A U.S. manufacturer of refractory materials recently averted catastrophe by a slim margin. An arc flash began in a switchgear cabinet near the control room, but a just-installed arc flash relay shut off the power before major damage could occur, saving the plant from expensive downtime and equipment replacement costs.
The company operates a plant that makes fiberglass insulating blankets and glass insulating bricks. It is an older facility, and much of its electrical equipment dates to the 1970s. The plant had been having major issues with utility power; there were voltage dips, for which the utility refused to accept responsibility, that caused product quality problems. The refractory company then called on Evans Enterprises to install power quality metering that would detect any anomalies in the incoming power. Evans also did a number of other things around the plant, including installing shunt trips on all the circuit breakers.
An imminent danger
Prior to bringing Evans in, the refractory company had hired an engineering firm to conduct an arc flash analysis in an effort to reduce the arc flash hazard categories of equipment throughout the plant. While this might seem routine, the analysis had uncovered a dangerous situation: One 480 V cabinet, which was fed from a 3,500 kVA transformer, exceeded arc flash hazard Category 4, and there was no level of personal protective equipment (PPE) that would allow a worker to approach the cabinet if it were open. The door to the cabinet was therefore kept closed, and everything related to it was done remotely, but the cabinet, along with the heavy transformer associated with it, is located in a room next to the control room within feet of the operators. This was clearly an untenable situation.
An arc flash is a sudden release of energy caused by a fault between an energized conductor, either to ground or to another phase. It creates intense light that can cause third-degree burns, a high-pressure blast wave, and flying debris.
Protecting against arc flash
A circuit breaker — even a fast-acting one — by itself offers little to no protection against an arc flash, because it cannot operate quickly enough to stop the arc before it reaches dangerous levels. The same is true of a breaker operated by an overcurrent relay. Another issue is that a high-impedance arc fault may not draw enough current to cause a breaker to trip instantaneously, which requires a high-value overcurrent. An arc welder with a 1/8-in. rod, for instance, may use arc current of just 120 A, which is less than the normal trip current of many power-panel breakers. Ground-fault relays and resistance-grounding systems help to protect against arc flash caused by ground faults, but not in the case of a phase-to-phase fault, which is more likely to be caused by electrical worker error and therefore put human life in danger, not to mention the damage to equipment and downtime. One way to protect against all arc flash incidents regardless of the cause is an arc flash relay, which responds to the light of the arc flash itself and shuts off power before the arc grows to a catastrophic level.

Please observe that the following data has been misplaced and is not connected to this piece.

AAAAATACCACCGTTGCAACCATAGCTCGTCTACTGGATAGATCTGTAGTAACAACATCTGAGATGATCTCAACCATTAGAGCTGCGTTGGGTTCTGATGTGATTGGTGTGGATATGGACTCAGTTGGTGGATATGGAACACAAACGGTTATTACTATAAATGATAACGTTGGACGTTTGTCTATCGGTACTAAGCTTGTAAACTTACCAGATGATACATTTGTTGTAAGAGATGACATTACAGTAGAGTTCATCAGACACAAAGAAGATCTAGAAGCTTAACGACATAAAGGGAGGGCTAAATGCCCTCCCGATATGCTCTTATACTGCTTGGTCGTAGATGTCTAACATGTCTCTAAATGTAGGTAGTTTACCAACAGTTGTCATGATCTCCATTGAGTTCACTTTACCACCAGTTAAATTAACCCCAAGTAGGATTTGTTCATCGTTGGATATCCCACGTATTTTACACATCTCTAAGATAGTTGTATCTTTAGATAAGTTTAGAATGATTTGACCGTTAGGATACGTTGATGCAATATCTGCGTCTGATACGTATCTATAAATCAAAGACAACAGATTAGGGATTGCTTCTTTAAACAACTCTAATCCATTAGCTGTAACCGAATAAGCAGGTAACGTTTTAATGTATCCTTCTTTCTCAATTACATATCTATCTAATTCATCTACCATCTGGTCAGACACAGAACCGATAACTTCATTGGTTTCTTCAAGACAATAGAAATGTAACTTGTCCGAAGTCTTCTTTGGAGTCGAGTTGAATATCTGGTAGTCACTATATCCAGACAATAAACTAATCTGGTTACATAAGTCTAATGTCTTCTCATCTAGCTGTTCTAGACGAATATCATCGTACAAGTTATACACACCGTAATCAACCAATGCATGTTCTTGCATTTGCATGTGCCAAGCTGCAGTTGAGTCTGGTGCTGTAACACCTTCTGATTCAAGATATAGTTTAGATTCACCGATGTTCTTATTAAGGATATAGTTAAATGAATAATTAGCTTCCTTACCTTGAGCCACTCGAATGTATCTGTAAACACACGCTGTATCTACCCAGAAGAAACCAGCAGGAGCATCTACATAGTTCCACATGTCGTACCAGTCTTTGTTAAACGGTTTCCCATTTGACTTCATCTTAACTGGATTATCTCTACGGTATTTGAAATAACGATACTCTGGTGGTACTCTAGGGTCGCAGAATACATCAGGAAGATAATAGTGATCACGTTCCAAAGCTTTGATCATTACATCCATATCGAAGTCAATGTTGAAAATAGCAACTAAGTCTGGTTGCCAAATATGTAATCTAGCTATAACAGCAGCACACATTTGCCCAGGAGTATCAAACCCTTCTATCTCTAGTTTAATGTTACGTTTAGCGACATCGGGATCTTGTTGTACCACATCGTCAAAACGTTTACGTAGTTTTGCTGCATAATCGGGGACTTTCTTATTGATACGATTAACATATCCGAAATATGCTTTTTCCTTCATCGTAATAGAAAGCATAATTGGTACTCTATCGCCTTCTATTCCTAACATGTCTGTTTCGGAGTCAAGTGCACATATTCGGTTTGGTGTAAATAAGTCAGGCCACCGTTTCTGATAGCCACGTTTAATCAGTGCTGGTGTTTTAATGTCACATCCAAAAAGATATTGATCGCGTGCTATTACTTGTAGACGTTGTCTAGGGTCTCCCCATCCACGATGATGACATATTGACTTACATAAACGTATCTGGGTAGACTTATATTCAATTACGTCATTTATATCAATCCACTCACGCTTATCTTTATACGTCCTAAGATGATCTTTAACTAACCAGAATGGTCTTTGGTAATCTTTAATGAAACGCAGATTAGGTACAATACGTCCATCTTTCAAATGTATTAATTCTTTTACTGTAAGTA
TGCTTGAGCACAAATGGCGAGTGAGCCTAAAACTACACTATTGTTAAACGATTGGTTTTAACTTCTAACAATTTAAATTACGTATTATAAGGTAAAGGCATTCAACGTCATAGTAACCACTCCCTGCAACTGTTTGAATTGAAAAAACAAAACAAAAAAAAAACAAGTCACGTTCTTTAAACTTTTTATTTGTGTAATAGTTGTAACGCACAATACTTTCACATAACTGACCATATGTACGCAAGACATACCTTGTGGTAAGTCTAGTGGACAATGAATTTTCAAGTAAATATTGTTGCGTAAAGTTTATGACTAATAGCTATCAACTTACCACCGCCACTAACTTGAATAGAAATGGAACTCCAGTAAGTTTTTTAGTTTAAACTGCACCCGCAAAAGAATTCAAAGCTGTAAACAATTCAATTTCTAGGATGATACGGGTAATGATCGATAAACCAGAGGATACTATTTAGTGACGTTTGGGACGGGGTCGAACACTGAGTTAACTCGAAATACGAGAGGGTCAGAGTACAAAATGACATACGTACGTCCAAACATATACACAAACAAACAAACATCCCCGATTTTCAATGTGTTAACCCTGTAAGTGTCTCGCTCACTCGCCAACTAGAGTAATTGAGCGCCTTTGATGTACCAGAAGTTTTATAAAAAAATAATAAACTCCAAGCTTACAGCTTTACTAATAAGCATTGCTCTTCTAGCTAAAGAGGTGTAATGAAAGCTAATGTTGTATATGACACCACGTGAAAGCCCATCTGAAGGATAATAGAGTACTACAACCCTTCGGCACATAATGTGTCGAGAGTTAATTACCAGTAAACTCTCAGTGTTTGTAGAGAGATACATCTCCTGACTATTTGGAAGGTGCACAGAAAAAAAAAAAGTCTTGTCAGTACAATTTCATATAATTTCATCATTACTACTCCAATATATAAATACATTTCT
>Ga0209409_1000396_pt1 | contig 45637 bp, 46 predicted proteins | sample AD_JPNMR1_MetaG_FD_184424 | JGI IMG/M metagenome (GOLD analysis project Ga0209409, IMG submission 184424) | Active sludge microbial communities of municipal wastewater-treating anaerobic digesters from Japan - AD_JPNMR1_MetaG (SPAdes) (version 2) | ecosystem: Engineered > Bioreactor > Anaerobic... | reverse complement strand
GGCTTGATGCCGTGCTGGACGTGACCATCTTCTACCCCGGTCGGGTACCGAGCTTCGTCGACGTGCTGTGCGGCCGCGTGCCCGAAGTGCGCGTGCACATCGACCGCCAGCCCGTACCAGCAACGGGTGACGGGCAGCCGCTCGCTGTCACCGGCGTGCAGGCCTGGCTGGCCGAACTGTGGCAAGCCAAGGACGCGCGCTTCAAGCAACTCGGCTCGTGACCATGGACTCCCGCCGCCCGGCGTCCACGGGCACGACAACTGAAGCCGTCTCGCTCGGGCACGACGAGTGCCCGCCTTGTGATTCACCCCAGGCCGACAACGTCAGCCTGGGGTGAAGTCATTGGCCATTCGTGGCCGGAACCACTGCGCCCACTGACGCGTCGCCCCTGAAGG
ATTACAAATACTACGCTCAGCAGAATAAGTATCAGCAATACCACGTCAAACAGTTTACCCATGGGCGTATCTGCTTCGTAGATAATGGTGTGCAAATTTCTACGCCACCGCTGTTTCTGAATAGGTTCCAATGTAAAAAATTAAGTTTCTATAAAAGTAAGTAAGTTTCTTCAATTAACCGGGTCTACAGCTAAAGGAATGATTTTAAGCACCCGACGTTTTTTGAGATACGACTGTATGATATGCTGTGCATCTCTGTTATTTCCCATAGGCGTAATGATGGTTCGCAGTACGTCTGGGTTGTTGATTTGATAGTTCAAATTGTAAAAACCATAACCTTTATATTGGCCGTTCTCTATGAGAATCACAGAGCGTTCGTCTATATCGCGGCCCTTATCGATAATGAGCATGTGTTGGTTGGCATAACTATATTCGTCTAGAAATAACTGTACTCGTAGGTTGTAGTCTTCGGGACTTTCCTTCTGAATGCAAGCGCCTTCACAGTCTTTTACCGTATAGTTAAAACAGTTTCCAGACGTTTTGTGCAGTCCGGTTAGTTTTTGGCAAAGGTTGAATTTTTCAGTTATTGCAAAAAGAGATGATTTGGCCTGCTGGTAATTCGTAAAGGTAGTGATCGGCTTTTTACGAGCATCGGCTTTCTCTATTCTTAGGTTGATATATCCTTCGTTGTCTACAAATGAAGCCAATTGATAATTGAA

How an arc flash relay works
Figure 1. Minimal damage occurred to the bus bar. The whole cabinet would have been destroyed had the arc flash relay not been installed.
An arc flash relay works by detecting the bright light emitted by an arc and activating the relay trip input to the main circuit breaker upstream, generally in 1 ms, although this time is adjustable in some relays. Most main power breakers will open in 50 ms or less, greatly limiting the damage (Figure 1). The light is detected with a set of sensors, either individual point type or a distributed fiberoptic cable type that is sensitive over its length. Some arc flash relays can also use current transformers on the power inputs to the cabinet or enclosure to be protected. The idea here is to help the relay distinguish between a real arc flash and a sudden bright light that might be caused by nearby welding, flash photography, or even sunlight falling on the open door of the cabinet. If the current transformers are in use, then the arc flash relay looks for a sudden increase in current coinciding with a bright light; if the current is unchanged, then the relay will not trip, helping to prevent nuisance trips. Figure 2 shows a typical connection. In this particular case, current transformers were not needed because the cabinet was in a room by itself with no bright light sources near it.
Figure 2. The electrical cabinet shows arc flash and the arc-flash-relay installation.
When the refractory company asked Evans Enterprises to see what could be done to reduce the arc-flash hazard category, Evans decided to install a PGR-8800 arc flash relay from Littelfuse, which could be retrofitted in the existing panel.
Speed of response is critical; the whole idea of an arc flash relay is that it limits the energy released during an arc flash by “seeing” the light emitted from the flash, interpreting it as a fault, and triggering the upstream breaker to clear the fault in a time that is much faster than a typical overcurrent relay can react. An examination of the specifications for several arc flash relays on the market shows that the fastest possible trip times vary from less than 1 ms to about 9 ms. Trip reliability in the relay can be ensured by redundant trip circuits (both analog and digital) and self-diagnostics, including continuous closed-loop checking of the condition of the sensors.